me while looking at self diet report “are you willing to give up Dr. Pepper and reese’s pieces?”

her “no.”

me “then your main goal is dr. pepper and reese’s pieces, not fat loss. I will get you stronger, and fitter, maybe leaner, but I guarantee nothing in terms of fat loss based on your diet”

I can tell you with confidence, she would’ve blamed me for her inability to lose fat if I didn’t say that….because she was blaming her previous trainer. We can be scapegoats. She wasn’t scared of failure, she wanted something to blame for failure other than herself.

furtherly meandering in a hard to follow blog…perhaps another way to decrease the gym intimidation is to focus on making it fun. I talked about it here. And the best example in the USA has gotta be Mark Fisher Fitness.  Make it more fun, it becomes less scary, you get more people, then they do good exercise, and they get better! oh ya

So who’s to blame? The gym staff or the potential clients? Nobody is to blame…some people just don’t want to be different than how they are. For every person who wants to have fun, and make changes, come see me and most coaches out there who really do want to make differences in peoples’ lives.

So what do you think? How do you get more people to come into your gym? How do you break down walls?

*If anyone misconstrues this as fat shaming, calm down. Fat is not meant to be a negative term here, it is a descriptor. also, I apologize how this got jumbled, my 30 minutes of edits somehow got lost, and my frustration with that made me decide to just post it up or else I’d risk going another 6months without a blog post.

I like to think of myself as a realist, and not an idealist. In my reality, not everyone can, and certainly not everyone should, squat ass to grass while exercising. 

I bolded exercising because my argument here is dependent on one caveat, which is this:


EXAMPLE: The lunge as an exercise vs the lunge as a movement.

It’s ridiculous to say that the knee should never go past the foot when lunging into the the bottom back corner of your closet to find that badass tie with skulls on it; sometimes your knee will go past your foot when moving around in life and THAT IS FINE. It’s different when you load it. If I put additional load, or perform a ton of repetitions, or change the pace at which I perform a movement in order to make it challenging and turn it into exercise, I need to make sure that I put my body in the best bio-mechanical positions in order to produce power safely, for the amount of time I am doing it, in order to keep the exercise safe, as many of the “suboptimal” positions for creating power rely on structural support vs muscular support. (think, a lunge where you have your knee pass your front foot relies more on the back of the ankle and on the knee structure for support relative to a lunge position where your front leg is 90 degrees bent) In exercise, if you continue to go to these suboptimal positions the demand on the structural bits of the body will continue to increase because the muscular contribution will lessen as fatigue sets in. This is why when exercising, form which places less relative load on structure, and more on muscular, is a better option.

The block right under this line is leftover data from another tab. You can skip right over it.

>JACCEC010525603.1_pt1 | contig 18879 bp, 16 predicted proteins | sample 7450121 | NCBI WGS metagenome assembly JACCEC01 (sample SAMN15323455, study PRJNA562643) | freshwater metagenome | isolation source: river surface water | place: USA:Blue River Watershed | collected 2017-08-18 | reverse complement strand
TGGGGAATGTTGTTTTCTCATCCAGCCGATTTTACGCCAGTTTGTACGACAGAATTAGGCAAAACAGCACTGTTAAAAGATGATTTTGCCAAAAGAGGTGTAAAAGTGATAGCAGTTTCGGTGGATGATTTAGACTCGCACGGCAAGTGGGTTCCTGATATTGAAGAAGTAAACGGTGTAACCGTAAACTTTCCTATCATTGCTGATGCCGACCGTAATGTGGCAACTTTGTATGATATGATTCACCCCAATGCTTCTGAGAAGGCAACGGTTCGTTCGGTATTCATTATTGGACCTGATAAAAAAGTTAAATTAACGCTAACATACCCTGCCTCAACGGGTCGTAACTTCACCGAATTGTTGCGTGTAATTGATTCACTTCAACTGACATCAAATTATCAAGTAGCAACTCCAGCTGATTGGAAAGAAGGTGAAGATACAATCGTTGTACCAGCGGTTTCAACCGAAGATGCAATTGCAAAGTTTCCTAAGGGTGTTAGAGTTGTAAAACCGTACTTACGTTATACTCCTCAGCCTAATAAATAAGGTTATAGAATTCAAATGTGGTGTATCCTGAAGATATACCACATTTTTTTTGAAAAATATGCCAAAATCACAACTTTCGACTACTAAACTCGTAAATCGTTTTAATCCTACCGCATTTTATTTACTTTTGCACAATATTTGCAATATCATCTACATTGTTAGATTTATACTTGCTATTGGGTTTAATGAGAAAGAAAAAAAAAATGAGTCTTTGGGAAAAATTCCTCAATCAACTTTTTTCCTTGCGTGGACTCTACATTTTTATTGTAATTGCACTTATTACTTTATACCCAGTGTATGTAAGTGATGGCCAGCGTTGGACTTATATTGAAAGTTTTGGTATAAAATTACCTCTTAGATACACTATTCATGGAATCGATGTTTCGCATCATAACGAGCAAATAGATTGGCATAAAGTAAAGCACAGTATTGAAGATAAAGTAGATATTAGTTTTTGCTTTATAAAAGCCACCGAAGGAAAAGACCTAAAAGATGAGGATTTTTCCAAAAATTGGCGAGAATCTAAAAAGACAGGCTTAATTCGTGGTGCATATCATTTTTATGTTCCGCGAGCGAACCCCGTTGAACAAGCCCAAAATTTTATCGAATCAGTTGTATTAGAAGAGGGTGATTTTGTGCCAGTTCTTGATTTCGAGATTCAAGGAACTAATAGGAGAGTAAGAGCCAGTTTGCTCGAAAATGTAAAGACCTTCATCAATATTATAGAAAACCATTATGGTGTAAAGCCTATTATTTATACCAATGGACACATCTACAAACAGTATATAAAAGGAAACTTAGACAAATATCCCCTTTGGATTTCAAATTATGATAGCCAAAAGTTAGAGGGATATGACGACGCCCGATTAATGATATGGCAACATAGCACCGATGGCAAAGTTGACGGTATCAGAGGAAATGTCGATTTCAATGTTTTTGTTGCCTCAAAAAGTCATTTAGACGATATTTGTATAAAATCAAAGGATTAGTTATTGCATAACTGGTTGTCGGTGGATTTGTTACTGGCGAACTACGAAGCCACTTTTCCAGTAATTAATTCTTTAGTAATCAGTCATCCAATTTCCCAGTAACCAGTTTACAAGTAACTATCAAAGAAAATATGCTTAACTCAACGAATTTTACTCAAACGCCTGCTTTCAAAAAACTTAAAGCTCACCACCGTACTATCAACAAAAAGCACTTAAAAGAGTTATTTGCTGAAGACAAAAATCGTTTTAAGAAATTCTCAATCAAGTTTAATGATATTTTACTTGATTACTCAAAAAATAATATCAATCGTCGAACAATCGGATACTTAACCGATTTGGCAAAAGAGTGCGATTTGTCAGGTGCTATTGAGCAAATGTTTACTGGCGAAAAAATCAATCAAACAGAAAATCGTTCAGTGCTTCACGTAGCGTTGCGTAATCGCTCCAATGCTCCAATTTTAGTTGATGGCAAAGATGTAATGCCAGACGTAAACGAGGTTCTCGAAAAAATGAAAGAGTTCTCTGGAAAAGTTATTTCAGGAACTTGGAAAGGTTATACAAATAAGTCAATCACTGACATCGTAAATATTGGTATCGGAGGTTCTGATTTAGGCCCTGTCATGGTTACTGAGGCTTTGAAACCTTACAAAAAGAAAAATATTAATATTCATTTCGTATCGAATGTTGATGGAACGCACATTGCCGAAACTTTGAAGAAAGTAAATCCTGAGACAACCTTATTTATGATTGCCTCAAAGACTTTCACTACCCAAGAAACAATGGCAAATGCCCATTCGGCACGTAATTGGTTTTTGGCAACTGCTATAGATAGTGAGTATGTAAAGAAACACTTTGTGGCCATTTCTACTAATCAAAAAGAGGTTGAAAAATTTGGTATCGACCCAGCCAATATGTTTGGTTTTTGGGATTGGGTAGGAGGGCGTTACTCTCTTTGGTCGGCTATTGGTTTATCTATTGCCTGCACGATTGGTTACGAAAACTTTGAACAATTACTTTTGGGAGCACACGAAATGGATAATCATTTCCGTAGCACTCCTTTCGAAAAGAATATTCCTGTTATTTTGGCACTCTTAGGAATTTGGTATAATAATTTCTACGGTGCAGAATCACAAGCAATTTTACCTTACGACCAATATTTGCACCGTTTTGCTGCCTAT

Back to the squat…

Squatting as a movement and squatting as an exercise are two different things.

  • Butt wink! Beware the dreaded butt wink…it’s the plague of our generation and many strength coaches would have you believe that you shouldn’t have this happening…EVER. Well, the problem is, it is natural for every person at some depth, and even babies have the butt wink! Seriously, look at all the annoying pictures of “perfect” deep squat babies, and you’ll see most of them in a butt wink. But(t) it’s okay! The spine is made to flex, it’s made to allow for this to happen in movement…it only is a problem if you turn it into an exercise-by loading it, by doing it for lots and lots of reps, or by doing it explosively. Unweighted, and assuming no existing bulges or disc issues, a deep squat can be a goal, and can be improved by some smart mobilizations and more often by just practicing getting stronger at available ranges of motion. However, we need to be realistic and understand that sometimes structural, and not muscular limitations is why the butt wink exists, and because of this we shouldn’t spend ages trying to “fix” something that is just natural anyway. Exercise the squat under load, with reps, and explosively in the available ranges of motion where the muscular system is prioritized over the structural system-this means that many, aka most, will not be squatting ass to grass and that is ok. We can work those ranges in different exercises where the hips are taken out of the equation (single leg, split stances). Please watch this video with Stu McGill discussing anatomical reasoning as to why you shouldn’t squat past the butt wink, and then only apply his advice to exercise which is different than unloaded movement! Also check out this article which also discussing structural differences and how they can be the limiting factor for depth/position and that no matter how many lacrosse balls you own, you aren’t changing the shape of your skeleton. Some people are just not going to ever be able to squat ass to grass with feet close, or hip width, or ever. Those that can, will have a butt wink at some point, and probably are safer and better off not doing it under load